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New Orleans mayor urges people to EVACUATE as Hurricane Ida strengthens, likely to hit city on anniversary of Katrina disaster

New Orleans mayor urges people to EVACUATE as Hurricane Ida strengthens, likely to hit city on anniversary of Katrina disaster
New Orleans Mayor LaToya Cantrell has ordered the evacuation of all residents living outside the city’s levee system, and advised those inside to consider leaving too, as the city braces for Hurricane Ida’s landfall.

“Now is the time to start,” Cantrell said at a press conference on Friday as she urged New Orleans residents to pack up supplies and leave before the storm hits. She particularly ordered everyone living outside the levee system that protects the area from flooding to evacuate to safer places.

Those inside the levee could also leave of their own volition, the mayor added.

The US National Weather Service said on Friday that the tropical storm, which was about to reach Cuba, was now classified as a Category 1 hurricane, with its winds reaching a speed of 120 kilometers an hour. The Cuban government already issued a hurricane warning for the nation’s western provinces.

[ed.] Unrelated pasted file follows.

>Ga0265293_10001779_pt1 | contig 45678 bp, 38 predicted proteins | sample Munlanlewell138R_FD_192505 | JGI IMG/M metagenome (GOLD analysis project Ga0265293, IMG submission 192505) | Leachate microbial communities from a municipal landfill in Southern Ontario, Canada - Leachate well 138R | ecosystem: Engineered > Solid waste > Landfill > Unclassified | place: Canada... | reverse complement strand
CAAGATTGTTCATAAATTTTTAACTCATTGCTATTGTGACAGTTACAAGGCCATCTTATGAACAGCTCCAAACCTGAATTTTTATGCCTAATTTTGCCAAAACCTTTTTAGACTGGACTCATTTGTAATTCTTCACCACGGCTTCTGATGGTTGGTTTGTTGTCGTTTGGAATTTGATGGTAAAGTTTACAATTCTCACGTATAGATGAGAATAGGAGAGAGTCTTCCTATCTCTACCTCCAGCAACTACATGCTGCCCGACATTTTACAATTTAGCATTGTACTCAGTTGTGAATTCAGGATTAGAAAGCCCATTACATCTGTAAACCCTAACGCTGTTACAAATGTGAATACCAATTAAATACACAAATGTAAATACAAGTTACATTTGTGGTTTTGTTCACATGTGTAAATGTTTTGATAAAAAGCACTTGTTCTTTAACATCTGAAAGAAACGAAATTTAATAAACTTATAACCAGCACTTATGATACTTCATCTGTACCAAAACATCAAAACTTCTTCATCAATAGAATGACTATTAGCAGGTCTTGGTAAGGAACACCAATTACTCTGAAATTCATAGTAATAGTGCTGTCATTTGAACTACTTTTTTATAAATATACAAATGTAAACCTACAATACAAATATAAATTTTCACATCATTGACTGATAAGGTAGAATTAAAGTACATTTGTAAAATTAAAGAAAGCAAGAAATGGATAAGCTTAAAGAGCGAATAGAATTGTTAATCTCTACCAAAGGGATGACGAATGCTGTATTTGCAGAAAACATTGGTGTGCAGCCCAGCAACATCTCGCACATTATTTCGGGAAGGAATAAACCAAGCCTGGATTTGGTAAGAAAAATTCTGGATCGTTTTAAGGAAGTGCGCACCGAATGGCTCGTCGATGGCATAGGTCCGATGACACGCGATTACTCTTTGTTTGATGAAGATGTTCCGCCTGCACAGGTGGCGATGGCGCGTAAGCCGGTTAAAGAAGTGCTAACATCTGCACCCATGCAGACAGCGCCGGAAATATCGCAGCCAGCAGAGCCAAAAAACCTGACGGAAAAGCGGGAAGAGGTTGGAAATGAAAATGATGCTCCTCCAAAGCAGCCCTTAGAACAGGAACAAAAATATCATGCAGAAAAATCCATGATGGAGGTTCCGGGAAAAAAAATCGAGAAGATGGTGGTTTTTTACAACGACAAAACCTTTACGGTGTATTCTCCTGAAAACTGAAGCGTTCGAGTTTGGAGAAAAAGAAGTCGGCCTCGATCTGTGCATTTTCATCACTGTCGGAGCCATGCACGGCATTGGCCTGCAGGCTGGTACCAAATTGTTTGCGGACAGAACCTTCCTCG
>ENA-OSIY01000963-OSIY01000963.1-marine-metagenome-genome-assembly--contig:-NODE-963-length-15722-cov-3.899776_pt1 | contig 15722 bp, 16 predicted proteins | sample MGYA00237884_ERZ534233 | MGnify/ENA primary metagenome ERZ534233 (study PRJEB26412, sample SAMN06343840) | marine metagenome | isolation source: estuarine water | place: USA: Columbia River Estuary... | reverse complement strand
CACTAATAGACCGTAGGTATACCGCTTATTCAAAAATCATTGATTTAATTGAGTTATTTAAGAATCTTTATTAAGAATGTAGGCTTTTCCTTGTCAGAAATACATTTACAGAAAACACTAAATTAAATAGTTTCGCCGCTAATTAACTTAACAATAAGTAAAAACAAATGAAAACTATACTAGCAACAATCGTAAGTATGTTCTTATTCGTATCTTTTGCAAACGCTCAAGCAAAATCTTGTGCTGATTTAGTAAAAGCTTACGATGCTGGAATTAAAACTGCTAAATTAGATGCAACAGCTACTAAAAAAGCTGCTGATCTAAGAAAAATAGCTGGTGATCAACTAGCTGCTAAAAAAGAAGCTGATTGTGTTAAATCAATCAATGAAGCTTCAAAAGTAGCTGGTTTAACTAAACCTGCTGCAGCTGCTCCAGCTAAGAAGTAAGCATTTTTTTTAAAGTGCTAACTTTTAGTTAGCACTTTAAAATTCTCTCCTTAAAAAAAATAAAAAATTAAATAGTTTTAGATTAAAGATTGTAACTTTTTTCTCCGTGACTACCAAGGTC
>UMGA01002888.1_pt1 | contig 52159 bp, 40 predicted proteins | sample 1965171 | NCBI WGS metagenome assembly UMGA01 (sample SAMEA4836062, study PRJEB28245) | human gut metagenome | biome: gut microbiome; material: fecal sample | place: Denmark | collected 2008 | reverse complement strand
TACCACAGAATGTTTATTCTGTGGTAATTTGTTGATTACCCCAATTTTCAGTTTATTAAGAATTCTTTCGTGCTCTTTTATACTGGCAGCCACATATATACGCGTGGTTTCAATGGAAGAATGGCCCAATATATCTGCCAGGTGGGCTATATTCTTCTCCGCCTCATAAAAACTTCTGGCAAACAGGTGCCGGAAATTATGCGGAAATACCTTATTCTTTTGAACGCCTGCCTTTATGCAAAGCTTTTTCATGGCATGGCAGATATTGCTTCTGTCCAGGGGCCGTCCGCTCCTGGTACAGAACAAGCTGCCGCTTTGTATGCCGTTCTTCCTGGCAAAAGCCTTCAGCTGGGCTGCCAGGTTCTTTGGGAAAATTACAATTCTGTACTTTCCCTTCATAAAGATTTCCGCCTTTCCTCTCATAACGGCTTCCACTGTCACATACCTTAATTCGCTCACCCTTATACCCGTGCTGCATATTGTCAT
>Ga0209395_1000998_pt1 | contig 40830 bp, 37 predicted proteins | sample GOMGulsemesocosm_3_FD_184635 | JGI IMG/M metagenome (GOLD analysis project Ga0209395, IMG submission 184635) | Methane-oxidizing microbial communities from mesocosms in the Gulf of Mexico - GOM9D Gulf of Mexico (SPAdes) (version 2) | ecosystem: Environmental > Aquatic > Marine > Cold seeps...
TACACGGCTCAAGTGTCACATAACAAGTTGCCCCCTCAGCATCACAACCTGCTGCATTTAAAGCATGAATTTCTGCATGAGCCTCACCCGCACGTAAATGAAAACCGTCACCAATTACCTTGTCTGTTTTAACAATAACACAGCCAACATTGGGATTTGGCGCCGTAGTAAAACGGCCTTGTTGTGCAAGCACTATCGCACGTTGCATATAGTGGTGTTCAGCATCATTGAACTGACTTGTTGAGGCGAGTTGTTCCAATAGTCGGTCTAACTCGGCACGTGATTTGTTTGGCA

Further forecasts said that Ida could turn into a major Category 3 hurricane with winds of up to 193 kilometers an hour when it reaches the US coast. “The forecast track has it headed straight towards New Orleans. Not good,” said Jim Kossin, a senior scientist with the Climate Service.

Louisiana Governor John Bel Edwards declared a state of emergency for the state on Thursday in anticipation of the weather system making landfall this weekend.

“Unfortunately, all of Louisiana’s coastline is currently in the forecast cone,” Edwards said, adding that “by Saturday evening, everyone should be in the location where they intend to ride out the storm.”

Hurricane Ida could very well strike New Orleans on the same date that the devastating Hurricane Katrina hit 16 years ago – August 29.

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Back in 2005, Katrina claimed some 1,800 lives as it raged through an area stretching from the central Louisiana coast to around the Mississippi-Alabama state line. It also caused catastrophic flooding in New Orleans, with some 80% of the city under water.

“Ida certainly has the potential to be very bad,” said Brian McNoldy, a hurricane researcher at the University of Miami. “It will be moving quickly, so the trek across the Gulf from Cuba to Louisiana will only take 1.5 days.”

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